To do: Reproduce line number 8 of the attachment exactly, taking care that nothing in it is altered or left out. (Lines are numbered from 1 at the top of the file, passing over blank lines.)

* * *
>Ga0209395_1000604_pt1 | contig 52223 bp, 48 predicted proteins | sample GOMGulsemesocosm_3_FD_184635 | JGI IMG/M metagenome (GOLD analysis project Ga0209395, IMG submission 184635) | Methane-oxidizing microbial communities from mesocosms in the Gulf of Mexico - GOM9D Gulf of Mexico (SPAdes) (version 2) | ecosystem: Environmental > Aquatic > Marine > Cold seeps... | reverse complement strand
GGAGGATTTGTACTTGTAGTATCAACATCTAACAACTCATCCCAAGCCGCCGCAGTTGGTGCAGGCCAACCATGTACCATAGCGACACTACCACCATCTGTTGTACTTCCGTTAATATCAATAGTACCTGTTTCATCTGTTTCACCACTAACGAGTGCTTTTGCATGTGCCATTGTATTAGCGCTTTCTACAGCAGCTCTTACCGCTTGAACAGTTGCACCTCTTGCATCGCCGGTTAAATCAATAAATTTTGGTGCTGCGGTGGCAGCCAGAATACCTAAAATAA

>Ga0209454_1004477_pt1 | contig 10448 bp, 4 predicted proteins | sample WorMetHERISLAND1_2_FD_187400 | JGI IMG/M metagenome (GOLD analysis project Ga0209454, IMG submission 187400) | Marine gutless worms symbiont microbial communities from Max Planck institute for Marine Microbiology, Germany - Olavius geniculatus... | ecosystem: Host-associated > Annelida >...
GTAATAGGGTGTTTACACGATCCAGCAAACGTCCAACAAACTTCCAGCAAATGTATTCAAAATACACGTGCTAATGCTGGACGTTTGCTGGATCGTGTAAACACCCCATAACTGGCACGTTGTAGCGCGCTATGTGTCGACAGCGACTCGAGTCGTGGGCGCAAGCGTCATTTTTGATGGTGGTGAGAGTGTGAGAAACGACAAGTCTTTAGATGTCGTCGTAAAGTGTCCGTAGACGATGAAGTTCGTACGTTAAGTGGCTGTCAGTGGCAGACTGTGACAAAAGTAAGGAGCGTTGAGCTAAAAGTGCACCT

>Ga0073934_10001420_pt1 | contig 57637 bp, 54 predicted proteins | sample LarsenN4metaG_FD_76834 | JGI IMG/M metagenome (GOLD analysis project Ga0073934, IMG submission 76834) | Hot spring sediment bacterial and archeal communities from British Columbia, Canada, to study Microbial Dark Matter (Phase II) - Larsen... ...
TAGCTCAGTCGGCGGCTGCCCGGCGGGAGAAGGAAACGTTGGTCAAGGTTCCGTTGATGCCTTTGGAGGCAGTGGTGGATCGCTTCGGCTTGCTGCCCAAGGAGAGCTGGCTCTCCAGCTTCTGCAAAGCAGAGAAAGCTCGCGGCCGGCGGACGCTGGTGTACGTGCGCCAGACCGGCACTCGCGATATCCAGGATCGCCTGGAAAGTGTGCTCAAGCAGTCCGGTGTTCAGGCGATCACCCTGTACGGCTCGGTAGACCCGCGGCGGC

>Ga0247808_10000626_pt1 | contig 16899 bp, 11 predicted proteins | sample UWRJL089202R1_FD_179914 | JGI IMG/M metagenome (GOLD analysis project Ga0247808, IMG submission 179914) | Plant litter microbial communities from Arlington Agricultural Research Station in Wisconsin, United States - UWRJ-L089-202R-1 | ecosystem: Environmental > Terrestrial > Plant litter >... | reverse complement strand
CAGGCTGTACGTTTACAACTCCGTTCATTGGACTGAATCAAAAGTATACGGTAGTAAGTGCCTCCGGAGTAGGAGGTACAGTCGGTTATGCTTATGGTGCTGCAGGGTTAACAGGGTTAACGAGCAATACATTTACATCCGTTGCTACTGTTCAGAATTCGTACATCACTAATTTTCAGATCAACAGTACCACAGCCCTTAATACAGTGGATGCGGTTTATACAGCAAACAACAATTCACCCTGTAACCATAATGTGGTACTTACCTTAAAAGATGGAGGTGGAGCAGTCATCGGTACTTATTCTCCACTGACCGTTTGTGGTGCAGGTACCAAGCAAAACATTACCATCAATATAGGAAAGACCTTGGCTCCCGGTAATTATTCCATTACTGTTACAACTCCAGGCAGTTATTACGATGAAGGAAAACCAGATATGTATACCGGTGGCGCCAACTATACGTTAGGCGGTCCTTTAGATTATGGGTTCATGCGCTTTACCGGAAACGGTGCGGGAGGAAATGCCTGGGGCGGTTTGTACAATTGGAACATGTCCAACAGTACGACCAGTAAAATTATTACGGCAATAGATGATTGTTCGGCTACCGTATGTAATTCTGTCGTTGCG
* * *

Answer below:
CAGGCTGTACGTTTACAACTCCGTTCATTGGACTGAATCAAAAGTATACGGTAGTAAGTGCCTCCGGAGTAGGAGGTACAGTCGGTTATGCTTATGGTGCTGCAGGGTTAACAGGGTTAACGAGCAATACATTTACATCCGTTGCTACTGTTCAGAATTCGTACATCACTAATTTTCAGATCAACAGTACCACAGCCCTTAATACAGTGGATGCGGTTTATACAGCAAACAACAATTCACCCTGTAACCATAATGTGGTACTTACCTTAAAAGATGGAGGTGGAGCAGTCATCGGTACTTATTCTCCACTGACCGTTTGTGGTGCAGGTACCAAGCAAAACATTACCATCAATATAGGAAAGACCTTGGCTCCCGGTAATTATTCCATTACTGTTACAACTCCAGGCAGTTATTACGATGAAGGAAAACCAGATATGTATACCGGTGGCGCCAACTATACGTTAGGCGGTCCTTTAGATTATGGGTTCATGCGCTTTACCGGAAACGGTGCGGGAGGAAATGCCTGGGGCGGTTTGTACAATTGGAACATGTCCAACAGTACGACCAGTAAAATTATTACGGCAATAGATGATTGTTCGGCTACCGTATGTAATTCTGTCGTTGCG